The viewing figures are openly available on BARB's website, so it's quite easy to do, and as each show includes time wasted watching adverts and trailers, a half hour show equals a full thirty minutes wasted. This brings us to the following set of figures, before October 12th 2008:

Quite a lot of British time that could just as easily be spent grouting walls or baiting badgers, we're sure you'll agree. But when you factor in the viewing figures for last night's Kayathon, things get really staggering.

That's right. The people of the UK have wasted an aggregate total of almost 1.5 billion minutes waiting for Peter Kay to start being funny again. No wonder the economy's knackered.


"But each show on the list seems to be more popular than the last. Doesn't this make you stultifyingly wrong? Almost as wrong as - pffft! - garlic bread!"

You'll also notice that each series since Phoenix Nights has seen ratings slide after each debut episode. Around a million people - 25% of the viewers from episode one - stopped bothering with Max and Paddy from ep two onwards. Even last night, when people only had to sit through another one hour programme, which was also about Peter Kay, almost 50% of viewers gave up on 'Pop Factor' between parts one and two.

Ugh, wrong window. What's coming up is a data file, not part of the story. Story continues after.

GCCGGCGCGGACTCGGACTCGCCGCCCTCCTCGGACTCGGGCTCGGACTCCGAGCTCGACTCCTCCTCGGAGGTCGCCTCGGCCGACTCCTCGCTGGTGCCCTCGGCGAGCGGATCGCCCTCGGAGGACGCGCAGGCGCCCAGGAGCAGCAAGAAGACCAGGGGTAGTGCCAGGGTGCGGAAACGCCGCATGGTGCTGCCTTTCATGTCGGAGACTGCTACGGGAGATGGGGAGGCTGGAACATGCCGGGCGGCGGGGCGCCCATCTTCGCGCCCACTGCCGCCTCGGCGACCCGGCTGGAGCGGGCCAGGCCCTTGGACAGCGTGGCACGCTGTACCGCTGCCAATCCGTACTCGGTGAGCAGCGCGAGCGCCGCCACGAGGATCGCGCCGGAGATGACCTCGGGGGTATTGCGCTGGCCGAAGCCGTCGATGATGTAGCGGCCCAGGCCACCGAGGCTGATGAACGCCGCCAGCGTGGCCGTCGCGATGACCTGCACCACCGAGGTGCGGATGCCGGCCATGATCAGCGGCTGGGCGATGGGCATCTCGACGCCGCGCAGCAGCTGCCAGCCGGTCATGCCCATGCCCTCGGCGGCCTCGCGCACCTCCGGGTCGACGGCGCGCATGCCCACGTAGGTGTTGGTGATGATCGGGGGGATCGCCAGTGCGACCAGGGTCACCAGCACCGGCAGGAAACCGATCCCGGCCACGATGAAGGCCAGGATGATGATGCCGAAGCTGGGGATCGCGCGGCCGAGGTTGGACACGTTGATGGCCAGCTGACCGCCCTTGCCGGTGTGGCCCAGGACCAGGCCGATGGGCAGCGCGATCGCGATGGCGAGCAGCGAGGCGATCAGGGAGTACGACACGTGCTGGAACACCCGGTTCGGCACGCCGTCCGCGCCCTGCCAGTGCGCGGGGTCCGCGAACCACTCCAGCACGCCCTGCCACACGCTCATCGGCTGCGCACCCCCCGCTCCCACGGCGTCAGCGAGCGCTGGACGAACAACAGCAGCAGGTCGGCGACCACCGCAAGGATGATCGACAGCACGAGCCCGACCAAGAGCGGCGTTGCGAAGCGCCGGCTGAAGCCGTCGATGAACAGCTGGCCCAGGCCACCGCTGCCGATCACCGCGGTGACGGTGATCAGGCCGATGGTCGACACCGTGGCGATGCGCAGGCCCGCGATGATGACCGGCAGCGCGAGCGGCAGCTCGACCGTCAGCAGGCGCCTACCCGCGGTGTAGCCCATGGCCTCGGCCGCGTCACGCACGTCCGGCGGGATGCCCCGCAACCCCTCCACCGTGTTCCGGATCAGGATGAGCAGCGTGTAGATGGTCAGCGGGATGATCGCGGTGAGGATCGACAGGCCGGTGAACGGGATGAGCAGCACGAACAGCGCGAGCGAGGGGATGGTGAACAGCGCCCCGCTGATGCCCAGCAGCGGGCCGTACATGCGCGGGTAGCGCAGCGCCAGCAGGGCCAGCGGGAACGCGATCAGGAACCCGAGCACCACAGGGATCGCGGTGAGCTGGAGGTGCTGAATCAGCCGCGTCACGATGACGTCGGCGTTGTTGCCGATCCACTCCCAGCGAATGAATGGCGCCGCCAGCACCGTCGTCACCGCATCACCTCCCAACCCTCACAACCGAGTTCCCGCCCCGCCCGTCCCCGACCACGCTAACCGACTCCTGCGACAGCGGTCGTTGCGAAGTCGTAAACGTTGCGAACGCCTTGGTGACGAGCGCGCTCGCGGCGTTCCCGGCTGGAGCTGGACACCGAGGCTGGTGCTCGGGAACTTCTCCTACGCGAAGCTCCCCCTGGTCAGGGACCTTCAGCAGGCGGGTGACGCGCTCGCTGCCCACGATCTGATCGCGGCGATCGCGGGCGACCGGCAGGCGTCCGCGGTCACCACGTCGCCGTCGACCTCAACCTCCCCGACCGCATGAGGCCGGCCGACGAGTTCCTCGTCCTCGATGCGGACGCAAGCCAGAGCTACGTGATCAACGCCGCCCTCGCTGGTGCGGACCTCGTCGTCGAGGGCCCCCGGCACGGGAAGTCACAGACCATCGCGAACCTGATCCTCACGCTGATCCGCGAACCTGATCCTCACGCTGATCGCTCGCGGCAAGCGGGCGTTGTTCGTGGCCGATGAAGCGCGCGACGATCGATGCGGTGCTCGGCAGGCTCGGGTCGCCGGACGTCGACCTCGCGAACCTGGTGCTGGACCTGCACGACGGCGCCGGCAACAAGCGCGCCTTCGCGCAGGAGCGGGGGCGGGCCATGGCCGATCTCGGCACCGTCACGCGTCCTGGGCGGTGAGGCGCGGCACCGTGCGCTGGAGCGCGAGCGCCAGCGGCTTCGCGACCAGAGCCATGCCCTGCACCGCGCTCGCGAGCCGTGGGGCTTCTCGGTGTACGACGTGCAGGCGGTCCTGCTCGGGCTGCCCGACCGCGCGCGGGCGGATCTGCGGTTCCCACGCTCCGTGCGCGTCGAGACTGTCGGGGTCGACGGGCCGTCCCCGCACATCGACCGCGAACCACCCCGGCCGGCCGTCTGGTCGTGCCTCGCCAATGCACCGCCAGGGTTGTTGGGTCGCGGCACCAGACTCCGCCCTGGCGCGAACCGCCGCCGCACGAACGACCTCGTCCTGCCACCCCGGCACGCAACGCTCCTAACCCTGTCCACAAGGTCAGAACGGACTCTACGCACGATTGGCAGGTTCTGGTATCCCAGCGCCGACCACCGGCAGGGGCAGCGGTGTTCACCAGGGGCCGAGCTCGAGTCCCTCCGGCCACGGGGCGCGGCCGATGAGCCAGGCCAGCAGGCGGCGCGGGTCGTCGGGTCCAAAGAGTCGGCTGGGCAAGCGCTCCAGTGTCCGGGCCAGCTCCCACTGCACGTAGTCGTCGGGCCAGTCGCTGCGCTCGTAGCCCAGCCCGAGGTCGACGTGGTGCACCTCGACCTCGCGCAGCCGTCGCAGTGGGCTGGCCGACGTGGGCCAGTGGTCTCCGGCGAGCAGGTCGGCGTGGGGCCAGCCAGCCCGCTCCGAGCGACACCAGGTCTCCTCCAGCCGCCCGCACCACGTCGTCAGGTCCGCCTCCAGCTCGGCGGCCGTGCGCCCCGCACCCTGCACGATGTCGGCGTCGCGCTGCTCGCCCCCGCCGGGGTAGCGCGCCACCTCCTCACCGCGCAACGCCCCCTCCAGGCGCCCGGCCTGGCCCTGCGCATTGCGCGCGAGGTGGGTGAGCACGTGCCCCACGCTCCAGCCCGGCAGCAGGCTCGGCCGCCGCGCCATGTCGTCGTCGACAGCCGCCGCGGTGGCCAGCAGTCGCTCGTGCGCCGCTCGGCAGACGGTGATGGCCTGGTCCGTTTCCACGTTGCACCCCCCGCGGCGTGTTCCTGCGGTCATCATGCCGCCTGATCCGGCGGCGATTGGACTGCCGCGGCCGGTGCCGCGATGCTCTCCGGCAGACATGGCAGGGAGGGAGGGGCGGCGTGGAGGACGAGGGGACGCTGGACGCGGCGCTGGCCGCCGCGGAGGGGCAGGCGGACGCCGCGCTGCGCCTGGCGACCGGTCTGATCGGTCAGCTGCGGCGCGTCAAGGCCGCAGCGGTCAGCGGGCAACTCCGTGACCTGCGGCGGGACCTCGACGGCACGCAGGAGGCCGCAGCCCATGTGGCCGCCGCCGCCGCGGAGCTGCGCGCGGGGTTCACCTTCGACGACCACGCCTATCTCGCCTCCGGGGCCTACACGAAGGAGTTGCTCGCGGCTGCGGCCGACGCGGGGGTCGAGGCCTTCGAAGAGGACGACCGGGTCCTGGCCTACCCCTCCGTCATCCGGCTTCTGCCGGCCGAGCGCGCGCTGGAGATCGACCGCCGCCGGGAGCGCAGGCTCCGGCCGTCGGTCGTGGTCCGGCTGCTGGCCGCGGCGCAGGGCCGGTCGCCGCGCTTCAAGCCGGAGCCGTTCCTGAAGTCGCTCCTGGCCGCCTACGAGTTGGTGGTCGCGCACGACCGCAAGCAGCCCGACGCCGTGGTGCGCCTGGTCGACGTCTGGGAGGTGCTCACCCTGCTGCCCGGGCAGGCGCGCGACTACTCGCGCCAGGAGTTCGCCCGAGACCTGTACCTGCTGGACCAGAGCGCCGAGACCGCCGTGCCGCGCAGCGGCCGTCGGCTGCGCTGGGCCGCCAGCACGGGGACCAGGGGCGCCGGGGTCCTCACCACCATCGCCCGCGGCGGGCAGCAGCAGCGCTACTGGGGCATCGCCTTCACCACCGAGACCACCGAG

"But lots of people still like him, surely? They must think he's funny, else they wouldn't watch him. References to things that happened in the 1980s are as popular now as they've ever been."

They might think they've having fun and enjoying themselves, but we can assure them they are mistaken, and they are not. We can show this, using science.

"How do these figures compare to your "Our International Time Wasted Waiting For Ricky Gervais To Be Funny Again" clock?"

It's tricky to say, as Gervais clock requires more compilcated maths. You've got to factor in the population of America, for one thing.


8 .:

LF Barfe said...